It's time for some housekeeping again - well, housekeeping in regard to the computer. We have a lovely thing for keeping files safe and sound, since I have become an even bigger fan of secure backups when several hard disks died during my phd thesis writing. (I lost a bit of work each time, but not much, thanks to regular backing up.) So these days, we have a RAID 1, which is really cool, and with 2 TB, it's also quite roomy. For the non-computer geeks: RAID stands for Redundant Array of Individual (or Inexpensive) Disks. The 1 after that means you get two identical hard disk drives, and then you write all your data on both disks, so they should have identical content. The smart thing can check itself to make sure both disks are working and both have the same content - and in case one dies, you replace it and the thing mirrors the contents of the survivor to the empty replacement. It's not the securest thing there ever was, since there's no guarantee both won't die at once, but much better than just a single disk. (There's lots of more numbers for RAIDs that mean delightfully complicated arrangements of several disks to speed things up and make stuff extra-secure. But we stick with the 1, for now.)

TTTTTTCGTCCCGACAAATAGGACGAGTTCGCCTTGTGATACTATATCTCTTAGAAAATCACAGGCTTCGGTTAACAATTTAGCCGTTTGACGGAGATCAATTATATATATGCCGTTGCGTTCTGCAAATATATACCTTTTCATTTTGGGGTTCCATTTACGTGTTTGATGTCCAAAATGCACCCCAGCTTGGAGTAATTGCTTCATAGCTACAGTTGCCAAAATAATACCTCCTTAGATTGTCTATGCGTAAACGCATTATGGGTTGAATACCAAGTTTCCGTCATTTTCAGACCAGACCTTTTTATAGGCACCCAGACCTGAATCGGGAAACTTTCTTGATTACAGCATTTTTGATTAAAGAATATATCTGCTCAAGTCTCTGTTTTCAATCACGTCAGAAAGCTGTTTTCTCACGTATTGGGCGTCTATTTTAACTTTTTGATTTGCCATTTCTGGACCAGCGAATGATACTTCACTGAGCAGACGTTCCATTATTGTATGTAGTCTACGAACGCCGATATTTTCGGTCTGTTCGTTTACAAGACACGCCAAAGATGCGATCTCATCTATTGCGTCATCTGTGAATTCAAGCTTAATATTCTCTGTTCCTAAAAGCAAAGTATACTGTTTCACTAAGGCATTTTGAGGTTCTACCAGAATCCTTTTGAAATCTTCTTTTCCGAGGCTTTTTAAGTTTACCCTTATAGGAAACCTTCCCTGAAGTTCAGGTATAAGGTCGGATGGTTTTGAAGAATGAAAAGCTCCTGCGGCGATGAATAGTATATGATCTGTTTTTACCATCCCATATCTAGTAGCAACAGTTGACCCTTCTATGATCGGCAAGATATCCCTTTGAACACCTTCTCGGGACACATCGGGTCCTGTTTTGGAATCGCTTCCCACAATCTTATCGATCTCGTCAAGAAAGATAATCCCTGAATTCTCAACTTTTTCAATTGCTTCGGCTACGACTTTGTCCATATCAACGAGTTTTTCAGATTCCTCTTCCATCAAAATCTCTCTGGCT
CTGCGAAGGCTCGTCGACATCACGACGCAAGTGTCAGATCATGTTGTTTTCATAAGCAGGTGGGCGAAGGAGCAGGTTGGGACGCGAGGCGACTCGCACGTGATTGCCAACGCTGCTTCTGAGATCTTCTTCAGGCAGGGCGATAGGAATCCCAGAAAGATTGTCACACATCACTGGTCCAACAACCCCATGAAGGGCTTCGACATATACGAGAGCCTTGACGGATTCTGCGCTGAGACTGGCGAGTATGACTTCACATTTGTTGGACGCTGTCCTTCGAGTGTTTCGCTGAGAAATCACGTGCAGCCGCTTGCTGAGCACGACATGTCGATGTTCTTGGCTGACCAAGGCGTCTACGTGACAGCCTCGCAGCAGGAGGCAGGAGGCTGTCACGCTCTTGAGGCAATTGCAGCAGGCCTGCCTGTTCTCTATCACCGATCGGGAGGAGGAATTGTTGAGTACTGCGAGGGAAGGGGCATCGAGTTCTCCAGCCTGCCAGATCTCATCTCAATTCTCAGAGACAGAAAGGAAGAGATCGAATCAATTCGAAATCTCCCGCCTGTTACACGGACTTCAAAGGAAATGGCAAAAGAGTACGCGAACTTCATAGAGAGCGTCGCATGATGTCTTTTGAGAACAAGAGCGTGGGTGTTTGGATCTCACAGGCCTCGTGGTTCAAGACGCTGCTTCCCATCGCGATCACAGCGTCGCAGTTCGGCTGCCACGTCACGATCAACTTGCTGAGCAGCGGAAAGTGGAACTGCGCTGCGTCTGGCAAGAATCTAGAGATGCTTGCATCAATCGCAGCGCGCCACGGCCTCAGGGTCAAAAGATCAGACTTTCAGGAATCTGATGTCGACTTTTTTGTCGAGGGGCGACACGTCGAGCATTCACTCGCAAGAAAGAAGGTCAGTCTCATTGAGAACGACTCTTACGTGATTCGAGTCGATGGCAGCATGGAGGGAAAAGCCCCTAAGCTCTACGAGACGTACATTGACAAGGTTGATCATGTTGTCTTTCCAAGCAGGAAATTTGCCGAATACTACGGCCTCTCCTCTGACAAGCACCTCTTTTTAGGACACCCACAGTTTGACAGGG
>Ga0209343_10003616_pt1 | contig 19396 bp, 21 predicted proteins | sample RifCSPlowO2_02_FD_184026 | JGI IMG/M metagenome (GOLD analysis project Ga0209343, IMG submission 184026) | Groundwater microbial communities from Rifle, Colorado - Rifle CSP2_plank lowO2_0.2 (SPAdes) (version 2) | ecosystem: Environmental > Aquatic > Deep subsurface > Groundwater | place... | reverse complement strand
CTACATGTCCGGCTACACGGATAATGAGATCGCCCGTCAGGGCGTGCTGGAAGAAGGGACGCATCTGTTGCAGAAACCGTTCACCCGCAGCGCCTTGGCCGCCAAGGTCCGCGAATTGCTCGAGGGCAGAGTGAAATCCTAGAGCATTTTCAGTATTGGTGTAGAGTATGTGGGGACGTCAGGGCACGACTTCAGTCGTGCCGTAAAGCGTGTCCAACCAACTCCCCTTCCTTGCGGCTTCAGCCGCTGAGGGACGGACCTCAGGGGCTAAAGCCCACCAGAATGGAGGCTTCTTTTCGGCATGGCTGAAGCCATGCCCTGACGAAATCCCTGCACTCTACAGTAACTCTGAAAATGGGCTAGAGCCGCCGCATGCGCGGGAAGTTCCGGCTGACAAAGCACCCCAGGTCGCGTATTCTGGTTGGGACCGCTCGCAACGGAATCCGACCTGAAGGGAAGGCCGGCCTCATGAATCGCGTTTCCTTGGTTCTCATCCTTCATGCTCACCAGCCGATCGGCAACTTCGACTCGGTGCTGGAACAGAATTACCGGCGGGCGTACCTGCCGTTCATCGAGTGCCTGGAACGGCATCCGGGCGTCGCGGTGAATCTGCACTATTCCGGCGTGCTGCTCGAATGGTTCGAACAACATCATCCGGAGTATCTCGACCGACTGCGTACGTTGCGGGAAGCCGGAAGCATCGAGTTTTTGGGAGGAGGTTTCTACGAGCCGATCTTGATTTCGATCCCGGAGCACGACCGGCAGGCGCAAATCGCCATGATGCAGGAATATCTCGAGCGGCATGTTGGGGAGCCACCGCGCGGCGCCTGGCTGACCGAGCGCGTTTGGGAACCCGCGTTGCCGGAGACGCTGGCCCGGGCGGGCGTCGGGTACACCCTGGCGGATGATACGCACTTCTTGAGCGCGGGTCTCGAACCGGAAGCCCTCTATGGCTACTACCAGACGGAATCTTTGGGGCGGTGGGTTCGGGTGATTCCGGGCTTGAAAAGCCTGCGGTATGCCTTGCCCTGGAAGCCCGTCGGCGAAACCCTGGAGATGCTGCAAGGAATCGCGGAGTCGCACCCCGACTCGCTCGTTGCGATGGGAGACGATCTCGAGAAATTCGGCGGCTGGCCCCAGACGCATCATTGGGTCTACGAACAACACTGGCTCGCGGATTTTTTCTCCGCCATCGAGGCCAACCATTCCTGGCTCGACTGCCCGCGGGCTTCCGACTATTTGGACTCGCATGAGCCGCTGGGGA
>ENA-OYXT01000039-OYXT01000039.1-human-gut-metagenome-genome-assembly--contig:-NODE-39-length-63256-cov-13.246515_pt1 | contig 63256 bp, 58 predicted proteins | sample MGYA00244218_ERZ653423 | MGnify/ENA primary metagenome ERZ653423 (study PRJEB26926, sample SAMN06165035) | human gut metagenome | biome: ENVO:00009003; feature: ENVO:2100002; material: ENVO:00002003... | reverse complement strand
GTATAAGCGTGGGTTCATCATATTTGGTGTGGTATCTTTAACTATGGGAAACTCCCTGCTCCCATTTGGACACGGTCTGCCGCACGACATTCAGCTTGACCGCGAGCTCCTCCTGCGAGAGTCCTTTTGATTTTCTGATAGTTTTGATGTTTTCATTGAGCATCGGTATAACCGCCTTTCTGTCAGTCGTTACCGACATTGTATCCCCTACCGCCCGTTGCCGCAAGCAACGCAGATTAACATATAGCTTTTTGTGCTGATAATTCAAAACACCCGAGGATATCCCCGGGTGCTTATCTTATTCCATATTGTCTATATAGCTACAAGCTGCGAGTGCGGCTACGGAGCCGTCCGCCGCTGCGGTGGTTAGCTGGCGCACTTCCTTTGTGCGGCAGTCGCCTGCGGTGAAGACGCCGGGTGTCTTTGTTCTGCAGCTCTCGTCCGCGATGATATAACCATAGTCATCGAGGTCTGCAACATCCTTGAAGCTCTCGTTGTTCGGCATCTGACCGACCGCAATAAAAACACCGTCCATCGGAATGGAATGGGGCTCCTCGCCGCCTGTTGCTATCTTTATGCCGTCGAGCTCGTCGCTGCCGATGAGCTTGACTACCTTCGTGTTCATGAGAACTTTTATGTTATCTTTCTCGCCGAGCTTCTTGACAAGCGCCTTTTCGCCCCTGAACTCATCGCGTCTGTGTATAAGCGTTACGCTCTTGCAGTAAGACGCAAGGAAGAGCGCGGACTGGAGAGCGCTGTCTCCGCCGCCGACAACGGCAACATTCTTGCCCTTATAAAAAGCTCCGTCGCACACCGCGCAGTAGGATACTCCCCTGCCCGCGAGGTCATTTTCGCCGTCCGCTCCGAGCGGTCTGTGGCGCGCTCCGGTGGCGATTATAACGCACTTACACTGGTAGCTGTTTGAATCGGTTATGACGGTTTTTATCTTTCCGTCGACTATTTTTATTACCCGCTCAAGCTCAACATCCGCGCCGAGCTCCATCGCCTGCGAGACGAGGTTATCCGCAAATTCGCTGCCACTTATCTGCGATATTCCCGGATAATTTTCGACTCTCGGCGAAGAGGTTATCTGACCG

Doing lots of backups, though, and with an inclination to rather copy a file once more than one time too few, duplicate files will inevitably accumulate. Which means that even roomy RAIDs will, at a certain point in time, not be so roomy anymore. So now and then, housekeeping is on the agenda. Which means that my computer has been running a duplicate search over night, and I just spent a little while checking what it has found, and generously deleting duplicates, triplicates and in some cases even quadriplicates. (That happens when you backup everything, then move a file to a different location, accidentally copy it again, and I have no clue where the fourth one came from.)
Just in case you are getting nervous now since your last backup has been ages ago: I use SyncBack as the backup tool, and AntiTwin to search and delete duplicate files. Both are free in their basic version. Go do a backup. It's the best way to make sure you might never need it - and if you do, well, then you have one!